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Bryan Daugherty: A commonsense approach to blockchain legislation

Why do lawmakers think a ban on proof of work (PoW) mining is a good idea? It may be because they rely on insufficient or inaccurate data when they make their policies. The blockchain and digital asset spaces have become too big for policymakers to ignore. However, most lawmakers were not keeping pace with the innovation and evolution in these industries as they were happening. As a result, we’re seeing lawmakers trying to catch up, haphazardly regulating the industry with limited education, tools, and resources.

In addition to lawmakers creating legislation in haste, many of the educational resources and lobbying groups that the lawmakers use and speak to only provide a one-sided view on blockchain technology or, in many cases, digital currency. This results in laws that tend to be more harmful to the blockchain and digital asset industry than they are helpful–like proof of work mining bans.

Bridging the education gap

Bryan Daugherty, the Public Policy Director for BSV Blockchain, recognized that an education gap existed in the industry and developed “A commonsense approach to blockchain legislation,” so that lawmakers could have an educational resource that provides a balanced view on the blockchain and digital asset industry and the vast amount of value that these technologies can unlock.

“Prior to the recent Biden Executive Order, I had been meeting with government officials, including US congressional members and their staff regarding their individual offices’ level of understanding, concerns, and priorities,” said Daugherty.

“Many policymakers are just at the ‘defining’ stage and have a strong focus on cryptocurrencies rather than the underlying blockchain technology that provides many more benefits than just exchanging and trading. This is primarily due to the overabundance of media coverage on cryptocurrency volatility and speculation verse little to no coverage on the disruptive benefits of enterprise blockchain solutions and products,” explained Daugherty.

“As lawmakers begin reviewing and comparing these technologies, I wanted to share with them a basic framework that would abstract some of the more technical aspects and terminology and in place, provide terms that they already understood the meaning of. Considering that a handful of government departments and inter-agencies across the world are now hyper-focused on providing guidance and regulation in this industry, it would be best if they were able to approach their review in a balanced and organized way,” he added.

Daugherty’s report addresses the energy consumption issues surrounding proof of work mining, the difference between blockchain technology and digital currency, the value of scalable protocols, and the factors that need to be considered as the world transitions out of the big data era into a world with a global data-based economy.

“I believe it’s still quite important to first understand the difference between ‘crypto’ and ‘blockchain,’ as well as the motivations behind the two forces. For example, Bitcoin Core (BTC) is more of a cryptocurrency than it is a blockchain. In contrast, BSV provides the full suite of regulatory-compliant, enterprise blockchain utilities, including smart contracts, tokenization, and micropayments. Both utilize Proof-of-Work, but one is for speculative trading or hodling, and the other for creating efficiencies, improving security, lowering costs, and providing new disruptive revenue models,” he said.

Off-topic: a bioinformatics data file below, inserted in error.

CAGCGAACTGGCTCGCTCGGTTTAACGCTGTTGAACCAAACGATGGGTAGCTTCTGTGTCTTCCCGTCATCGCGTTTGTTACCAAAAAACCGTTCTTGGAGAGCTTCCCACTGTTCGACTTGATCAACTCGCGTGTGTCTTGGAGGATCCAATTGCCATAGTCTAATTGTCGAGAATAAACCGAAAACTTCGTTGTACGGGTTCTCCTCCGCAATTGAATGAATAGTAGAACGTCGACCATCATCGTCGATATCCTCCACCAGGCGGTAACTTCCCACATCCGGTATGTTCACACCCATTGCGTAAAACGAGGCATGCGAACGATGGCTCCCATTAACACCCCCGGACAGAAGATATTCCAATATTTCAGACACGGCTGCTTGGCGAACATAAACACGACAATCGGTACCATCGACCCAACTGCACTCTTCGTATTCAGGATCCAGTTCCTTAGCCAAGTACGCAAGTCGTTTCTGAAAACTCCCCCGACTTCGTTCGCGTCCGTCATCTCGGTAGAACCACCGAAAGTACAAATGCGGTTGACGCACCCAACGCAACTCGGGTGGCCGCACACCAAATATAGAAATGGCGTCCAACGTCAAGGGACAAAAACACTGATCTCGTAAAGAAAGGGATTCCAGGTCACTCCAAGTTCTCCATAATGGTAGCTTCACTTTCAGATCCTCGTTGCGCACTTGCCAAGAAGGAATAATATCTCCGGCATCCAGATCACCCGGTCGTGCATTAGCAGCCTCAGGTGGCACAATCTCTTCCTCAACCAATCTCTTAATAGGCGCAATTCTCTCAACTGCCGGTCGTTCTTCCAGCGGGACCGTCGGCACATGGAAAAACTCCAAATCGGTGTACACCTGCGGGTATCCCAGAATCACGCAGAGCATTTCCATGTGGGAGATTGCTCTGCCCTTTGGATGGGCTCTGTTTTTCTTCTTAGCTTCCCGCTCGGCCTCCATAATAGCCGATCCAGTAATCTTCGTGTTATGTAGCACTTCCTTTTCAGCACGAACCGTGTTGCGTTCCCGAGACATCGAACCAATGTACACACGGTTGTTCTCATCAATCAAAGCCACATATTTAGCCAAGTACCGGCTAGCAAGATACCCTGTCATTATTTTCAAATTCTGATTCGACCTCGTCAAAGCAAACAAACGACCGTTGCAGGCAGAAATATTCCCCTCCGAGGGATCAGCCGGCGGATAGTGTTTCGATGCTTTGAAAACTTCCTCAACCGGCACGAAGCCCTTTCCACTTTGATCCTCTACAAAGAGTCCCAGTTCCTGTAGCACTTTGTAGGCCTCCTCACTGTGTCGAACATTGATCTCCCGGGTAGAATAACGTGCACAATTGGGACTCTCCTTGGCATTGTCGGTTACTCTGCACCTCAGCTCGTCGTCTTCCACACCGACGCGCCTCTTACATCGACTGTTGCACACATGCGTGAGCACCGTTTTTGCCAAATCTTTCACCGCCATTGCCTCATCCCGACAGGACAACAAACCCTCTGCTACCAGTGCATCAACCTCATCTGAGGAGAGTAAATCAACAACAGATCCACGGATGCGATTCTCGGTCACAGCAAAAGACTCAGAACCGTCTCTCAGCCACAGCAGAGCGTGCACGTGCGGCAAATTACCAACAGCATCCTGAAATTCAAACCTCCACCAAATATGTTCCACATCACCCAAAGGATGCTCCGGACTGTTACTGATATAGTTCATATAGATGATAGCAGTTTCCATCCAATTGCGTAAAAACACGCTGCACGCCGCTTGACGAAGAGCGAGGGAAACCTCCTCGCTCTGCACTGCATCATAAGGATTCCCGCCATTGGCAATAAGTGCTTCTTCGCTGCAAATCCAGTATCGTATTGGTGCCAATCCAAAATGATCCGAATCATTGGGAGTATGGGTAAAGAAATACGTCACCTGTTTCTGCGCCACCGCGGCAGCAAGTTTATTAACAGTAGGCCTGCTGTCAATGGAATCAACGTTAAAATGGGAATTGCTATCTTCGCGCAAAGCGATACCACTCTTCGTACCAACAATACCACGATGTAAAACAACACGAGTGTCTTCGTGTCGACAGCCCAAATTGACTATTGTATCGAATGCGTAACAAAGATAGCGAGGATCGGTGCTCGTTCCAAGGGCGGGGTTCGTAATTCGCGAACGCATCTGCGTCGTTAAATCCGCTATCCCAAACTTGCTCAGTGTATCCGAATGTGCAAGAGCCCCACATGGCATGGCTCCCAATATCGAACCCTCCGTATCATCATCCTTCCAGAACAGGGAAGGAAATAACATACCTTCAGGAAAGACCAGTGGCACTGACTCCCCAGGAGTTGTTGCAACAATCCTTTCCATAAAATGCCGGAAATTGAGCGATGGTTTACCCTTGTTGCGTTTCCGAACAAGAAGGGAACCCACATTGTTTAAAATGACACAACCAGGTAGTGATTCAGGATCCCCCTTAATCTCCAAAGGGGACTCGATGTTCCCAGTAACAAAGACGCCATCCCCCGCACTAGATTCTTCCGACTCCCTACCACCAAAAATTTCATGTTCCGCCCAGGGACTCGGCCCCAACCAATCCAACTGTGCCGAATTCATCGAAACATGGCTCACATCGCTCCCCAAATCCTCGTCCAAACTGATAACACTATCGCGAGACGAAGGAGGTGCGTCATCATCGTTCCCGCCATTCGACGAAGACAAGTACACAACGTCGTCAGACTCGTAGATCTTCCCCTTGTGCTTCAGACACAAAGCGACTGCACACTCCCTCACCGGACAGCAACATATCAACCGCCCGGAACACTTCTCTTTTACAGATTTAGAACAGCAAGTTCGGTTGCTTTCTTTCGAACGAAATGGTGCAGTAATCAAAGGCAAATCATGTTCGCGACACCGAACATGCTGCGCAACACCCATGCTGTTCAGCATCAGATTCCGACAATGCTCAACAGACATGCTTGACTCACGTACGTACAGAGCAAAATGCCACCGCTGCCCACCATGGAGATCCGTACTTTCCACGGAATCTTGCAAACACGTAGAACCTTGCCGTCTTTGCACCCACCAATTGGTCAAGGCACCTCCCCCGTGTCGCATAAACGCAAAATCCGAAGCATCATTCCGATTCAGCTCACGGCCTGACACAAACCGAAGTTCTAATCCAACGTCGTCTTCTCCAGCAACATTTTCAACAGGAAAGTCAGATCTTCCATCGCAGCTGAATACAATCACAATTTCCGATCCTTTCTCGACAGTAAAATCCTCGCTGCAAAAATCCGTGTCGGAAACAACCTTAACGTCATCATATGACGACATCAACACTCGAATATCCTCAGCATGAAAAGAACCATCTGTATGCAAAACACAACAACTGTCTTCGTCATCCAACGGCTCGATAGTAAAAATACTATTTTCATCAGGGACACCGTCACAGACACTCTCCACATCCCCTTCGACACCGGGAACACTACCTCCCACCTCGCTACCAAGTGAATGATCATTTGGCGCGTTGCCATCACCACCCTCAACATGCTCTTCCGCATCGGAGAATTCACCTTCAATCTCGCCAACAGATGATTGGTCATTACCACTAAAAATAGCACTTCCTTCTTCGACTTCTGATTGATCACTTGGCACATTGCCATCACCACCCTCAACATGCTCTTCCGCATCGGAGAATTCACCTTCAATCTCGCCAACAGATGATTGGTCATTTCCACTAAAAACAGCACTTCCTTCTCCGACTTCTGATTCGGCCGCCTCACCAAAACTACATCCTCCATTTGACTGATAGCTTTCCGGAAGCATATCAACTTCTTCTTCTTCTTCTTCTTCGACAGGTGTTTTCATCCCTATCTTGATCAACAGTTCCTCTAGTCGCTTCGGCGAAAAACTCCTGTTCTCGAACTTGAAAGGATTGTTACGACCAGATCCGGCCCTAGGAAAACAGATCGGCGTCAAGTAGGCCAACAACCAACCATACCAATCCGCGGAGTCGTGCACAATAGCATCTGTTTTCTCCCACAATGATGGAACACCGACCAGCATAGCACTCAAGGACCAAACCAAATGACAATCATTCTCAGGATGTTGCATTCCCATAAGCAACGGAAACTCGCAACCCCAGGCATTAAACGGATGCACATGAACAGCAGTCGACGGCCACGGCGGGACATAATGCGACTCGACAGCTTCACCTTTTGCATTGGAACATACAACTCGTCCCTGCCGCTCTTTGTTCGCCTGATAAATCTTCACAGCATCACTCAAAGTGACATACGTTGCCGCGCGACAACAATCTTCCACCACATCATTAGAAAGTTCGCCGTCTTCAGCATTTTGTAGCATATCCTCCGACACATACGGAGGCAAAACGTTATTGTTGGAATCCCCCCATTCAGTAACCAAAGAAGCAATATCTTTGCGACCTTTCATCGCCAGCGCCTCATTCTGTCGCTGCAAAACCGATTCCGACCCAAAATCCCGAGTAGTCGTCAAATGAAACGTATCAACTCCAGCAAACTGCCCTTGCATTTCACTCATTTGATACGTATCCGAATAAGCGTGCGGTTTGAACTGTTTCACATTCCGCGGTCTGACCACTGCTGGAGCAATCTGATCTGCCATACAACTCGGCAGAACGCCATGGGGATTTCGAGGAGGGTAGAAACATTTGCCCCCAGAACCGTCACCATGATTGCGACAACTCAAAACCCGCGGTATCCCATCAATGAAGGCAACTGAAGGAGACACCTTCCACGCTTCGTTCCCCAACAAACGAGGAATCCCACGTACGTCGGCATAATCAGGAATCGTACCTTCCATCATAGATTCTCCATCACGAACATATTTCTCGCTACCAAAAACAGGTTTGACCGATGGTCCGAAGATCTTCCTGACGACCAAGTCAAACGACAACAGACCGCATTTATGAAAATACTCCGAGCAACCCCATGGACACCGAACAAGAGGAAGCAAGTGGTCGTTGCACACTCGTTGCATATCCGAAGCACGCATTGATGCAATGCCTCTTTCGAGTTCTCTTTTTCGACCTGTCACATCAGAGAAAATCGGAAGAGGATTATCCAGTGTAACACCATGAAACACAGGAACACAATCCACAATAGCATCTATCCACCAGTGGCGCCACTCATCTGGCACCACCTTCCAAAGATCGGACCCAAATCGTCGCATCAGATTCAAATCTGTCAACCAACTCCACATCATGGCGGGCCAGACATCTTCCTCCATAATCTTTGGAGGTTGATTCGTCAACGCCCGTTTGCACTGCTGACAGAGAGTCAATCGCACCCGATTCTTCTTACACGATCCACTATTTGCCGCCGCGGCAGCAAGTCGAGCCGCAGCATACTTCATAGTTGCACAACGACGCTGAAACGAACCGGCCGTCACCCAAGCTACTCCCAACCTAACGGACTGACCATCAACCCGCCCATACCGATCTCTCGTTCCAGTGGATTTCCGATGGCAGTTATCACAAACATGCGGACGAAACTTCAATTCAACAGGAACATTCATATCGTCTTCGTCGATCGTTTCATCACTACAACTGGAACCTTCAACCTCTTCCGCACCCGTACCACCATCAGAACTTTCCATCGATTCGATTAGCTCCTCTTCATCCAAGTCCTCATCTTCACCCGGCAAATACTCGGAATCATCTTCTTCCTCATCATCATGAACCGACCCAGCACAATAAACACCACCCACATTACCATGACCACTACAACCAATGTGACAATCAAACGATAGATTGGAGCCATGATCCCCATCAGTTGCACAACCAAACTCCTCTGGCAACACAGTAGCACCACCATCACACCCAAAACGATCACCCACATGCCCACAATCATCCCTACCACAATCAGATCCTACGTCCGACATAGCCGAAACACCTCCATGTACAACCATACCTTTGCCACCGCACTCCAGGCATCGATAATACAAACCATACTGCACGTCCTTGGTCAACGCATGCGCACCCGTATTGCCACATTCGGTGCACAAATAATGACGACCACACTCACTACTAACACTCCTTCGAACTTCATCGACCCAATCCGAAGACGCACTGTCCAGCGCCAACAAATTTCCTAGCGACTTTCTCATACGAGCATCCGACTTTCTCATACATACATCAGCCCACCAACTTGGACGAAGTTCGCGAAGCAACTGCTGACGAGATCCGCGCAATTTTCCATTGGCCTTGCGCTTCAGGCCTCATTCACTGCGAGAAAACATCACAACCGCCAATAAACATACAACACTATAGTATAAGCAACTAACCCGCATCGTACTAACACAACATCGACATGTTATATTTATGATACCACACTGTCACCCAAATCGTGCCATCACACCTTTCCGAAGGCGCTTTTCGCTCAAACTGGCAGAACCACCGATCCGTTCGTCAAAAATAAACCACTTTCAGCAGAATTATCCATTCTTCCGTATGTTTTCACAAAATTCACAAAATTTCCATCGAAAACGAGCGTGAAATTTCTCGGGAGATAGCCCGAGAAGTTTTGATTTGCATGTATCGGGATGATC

“[the next area where education can improve is around] Security, Stability, and Sustainability – If you only focus on one, it’s very easy to forget about the other two, which are just as important. A firm understanding of these principles, will allow policymakers to identify blockchain technologies that provide a potential competitive advantage for our nation’s information security, economic security as well as energy security. Other more detailed areas revolve around the scaling of proof-of-work that has occurred, the next-level information security and data management proof-of-work can provide, as well as the enhanced energy utilization that has been demonstrated over the last few years on the BSV Blockchain,” Daugherty said.

Laws for blockchain

You can read “A commonsense approach to blockchain legislation,” at BSVblockchain.org. The report is a strong starting point for policymakers, but Daugherty encourages lawmakers to take additional steps to understand the blockchain and digital asset industry better before they make policies.

“I would advocate that lawmakers seek out intimate technical knowledge and access to the latest research on the competing protocols,” said Daugherty.

“Having more public hearings that include entities from both the crypto and blockchain worlds would allow them to have a much clearer understanding of the entire ecosystem. Without using a framework to ensure a balanced review, it is likely that regardless of how well-intentioned policymakers are, their pending regulations will lead to stifling blockchain innovation,” he added.

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